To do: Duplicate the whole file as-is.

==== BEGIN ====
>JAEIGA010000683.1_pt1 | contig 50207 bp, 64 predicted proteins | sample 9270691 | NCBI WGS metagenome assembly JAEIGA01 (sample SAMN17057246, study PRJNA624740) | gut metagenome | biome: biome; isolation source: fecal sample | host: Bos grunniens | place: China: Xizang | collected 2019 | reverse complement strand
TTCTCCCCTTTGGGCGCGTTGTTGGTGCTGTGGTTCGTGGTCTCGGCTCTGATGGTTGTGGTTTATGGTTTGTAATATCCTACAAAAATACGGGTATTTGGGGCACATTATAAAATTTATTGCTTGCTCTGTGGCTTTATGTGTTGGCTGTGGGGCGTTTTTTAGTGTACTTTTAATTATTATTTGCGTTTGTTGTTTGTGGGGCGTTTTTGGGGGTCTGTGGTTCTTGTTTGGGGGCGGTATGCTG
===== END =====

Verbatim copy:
>JAEIGA010000683.1_pt1 | contig 50207 bp, 64 predicted proteins | sample 9270691 | NCBI WGS metagenome assembly JAEIGA01 (sample SAMN17057246, study PRJNA624740) | gut metagenome | biome: biome; isolation source: fecal sample | host: Bos grunniens | place: China: Xizang | collected 2019 | reverse complement strand
TTCTCCCCTTTGGGCGCGTTGTTGGTGCTGTGGTTCGTGGTCTCGGCTCTGATGGTTGTGGTTTATGGTTTGTAATATCCTACAAAAATACGGGTATTTGGGGCACATTATAAAATTTATTGCTTGCTCTGTGGCTTTATGTGTTGGCTGTGGGGCGTTTTTTAGTGTACTTTTAATTATTATTTGCGTTTGTTGTTTGTGGGGCGTTTTTGGGGGTCTGTGGTTCTTGTTTGGGGGCGGTATGCTG